|Transfer of slaves||1811||Statute||Enslaved blacks may be divided among the heirs of an estate.|
|Crimes||1811||Penal code||It noted which crimes committed by free or enslaved blacks were felonies. Rebellion, poisoning, and voluntary manslaughter were considered felonies, and punishable by death. Blacks convicted of advising on the murder of any persons would be whipped up to 100 lashes.|
|Importation||1814||Statute||It was prohibited the importation of enslaved blacks by any emigrant if they did not intend to settle in Kentucky.|
|Slave trade||1815||Statute||It prohibited the introduction of blacks for sale.|
|Crimes||1815||Statute||Enslaved blacks or any person of color convicted of destroying a well to receive 39 lashes.|
|Crimes||1819||Statute||Enslaved blacks who wounded a white person with the intent to kill would be sentenced to death. Trials for capital crimes of blacks to be conducted in circuit courts only.|
|Transportation||1820||Statute||It was unlawful for a free person or enslaved black ferrying a black over the Ohio River without the consent and presence of the owner.|
|Transportation||1823||Statute||Unlawful for master of steamboat or other vessel to take any black unless they had a legal certificate of freedom or permission from their master. Boat liable to the aggrieved party.|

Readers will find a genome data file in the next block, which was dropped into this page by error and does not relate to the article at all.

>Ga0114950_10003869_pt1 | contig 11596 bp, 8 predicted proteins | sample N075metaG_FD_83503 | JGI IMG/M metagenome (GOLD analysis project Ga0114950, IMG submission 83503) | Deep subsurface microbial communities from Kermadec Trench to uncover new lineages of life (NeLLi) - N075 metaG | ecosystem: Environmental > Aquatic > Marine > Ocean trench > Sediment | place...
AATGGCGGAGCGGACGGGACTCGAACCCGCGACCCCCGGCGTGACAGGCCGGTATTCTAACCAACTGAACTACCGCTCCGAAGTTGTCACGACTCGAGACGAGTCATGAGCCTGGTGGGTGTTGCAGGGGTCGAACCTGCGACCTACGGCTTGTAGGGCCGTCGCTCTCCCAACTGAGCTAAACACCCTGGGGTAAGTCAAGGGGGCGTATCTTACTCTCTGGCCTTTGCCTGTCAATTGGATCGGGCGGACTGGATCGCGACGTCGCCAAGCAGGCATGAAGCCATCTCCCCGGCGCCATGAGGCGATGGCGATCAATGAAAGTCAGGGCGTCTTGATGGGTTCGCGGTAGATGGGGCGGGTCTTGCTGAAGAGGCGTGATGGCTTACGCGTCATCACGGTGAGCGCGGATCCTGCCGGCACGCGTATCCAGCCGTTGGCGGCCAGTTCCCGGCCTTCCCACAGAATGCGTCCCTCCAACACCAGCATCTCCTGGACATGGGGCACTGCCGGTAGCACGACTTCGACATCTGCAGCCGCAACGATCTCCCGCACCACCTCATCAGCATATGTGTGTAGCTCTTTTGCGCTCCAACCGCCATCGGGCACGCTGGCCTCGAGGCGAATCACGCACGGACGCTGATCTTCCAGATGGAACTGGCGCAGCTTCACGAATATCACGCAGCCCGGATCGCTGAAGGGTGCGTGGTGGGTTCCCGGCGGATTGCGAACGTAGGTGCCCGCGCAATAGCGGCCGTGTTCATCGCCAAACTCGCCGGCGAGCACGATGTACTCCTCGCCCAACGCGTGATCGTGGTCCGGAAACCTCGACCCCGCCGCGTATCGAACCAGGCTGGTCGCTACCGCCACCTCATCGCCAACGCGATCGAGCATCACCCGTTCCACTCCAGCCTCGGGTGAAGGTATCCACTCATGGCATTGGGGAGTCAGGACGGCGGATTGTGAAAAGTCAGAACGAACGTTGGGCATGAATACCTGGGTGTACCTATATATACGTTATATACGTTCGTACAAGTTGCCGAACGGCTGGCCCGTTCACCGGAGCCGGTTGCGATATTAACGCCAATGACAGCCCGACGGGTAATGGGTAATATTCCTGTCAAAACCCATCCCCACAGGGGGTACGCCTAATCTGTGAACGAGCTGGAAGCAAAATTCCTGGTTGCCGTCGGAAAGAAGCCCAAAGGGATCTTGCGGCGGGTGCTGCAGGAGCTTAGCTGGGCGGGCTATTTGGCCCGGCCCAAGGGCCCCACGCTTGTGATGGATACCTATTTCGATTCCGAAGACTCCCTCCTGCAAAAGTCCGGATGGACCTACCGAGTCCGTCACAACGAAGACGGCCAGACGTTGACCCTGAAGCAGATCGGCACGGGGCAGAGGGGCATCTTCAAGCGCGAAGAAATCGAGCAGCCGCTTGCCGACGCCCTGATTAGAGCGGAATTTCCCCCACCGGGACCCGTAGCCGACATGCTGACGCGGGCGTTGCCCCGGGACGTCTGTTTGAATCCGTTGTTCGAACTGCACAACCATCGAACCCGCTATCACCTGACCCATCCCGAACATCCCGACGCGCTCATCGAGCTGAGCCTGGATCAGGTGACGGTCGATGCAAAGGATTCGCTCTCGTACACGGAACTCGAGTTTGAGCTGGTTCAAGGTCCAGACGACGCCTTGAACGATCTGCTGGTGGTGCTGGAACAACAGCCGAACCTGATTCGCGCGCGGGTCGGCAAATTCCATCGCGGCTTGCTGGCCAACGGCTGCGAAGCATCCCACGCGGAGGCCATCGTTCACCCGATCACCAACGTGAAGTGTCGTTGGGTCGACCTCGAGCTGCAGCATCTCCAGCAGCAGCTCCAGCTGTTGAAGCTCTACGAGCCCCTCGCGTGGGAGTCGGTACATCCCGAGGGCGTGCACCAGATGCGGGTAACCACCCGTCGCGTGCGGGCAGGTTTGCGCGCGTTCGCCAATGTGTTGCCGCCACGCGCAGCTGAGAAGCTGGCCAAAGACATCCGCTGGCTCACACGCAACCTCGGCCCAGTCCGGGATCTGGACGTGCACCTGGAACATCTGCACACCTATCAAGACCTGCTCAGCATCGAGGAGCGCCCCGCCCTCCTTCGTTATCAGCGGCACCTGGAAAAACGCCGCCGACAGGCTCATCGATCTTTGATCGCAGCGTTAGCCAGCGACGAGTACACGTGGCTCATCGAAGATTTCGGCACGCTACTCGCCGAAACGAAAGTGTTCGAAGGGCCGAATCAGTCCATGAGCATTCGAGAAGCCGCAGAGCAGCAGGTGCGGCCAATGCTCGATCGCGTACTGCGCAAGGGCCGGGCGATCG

|Runaways||1830||Statute||Penalty for enticing an enslaved black to run away or for concealing a runaway was a fine of $50 to $500.|
|Taxation||1831||Statute||Enslaved blacks hired out to be listed for taxation by owner, not hirer.|
|Transfer of slaves||1833||Statute||Courts of equity invested with the power of decreeing the sale of enslaved blacks owned by infants at the request of their guardians.|
|Alcohol||1834||Statute||Unlawful to give, sell or loan liquor to blacks. Tavern owner would lose license for ten years and be fined dollars.|
|Travel||1838||Statute||Prohibited enslaved blacks to travel as passengers on mail coaches anywhere within the state, except with a written request of their owners or if acocmpanied by a master.|
|Runaways||1846||Statute||The penalty for tempting blacks to run away or rebel was imprisonment.|
|Alcohol||1850||Statute||Law prohibiting sale of alcohol to enslaved blacks reenstated. Fine increased to $50.|
|Status of slaves||1852||Statute||Enslaved blacks deemed as personal estate.|
|Free blacks||1856||Statute||Free blacks included in restrictions regarding sale of alcohol unless they had a certificate from “some white person of respectable character.”|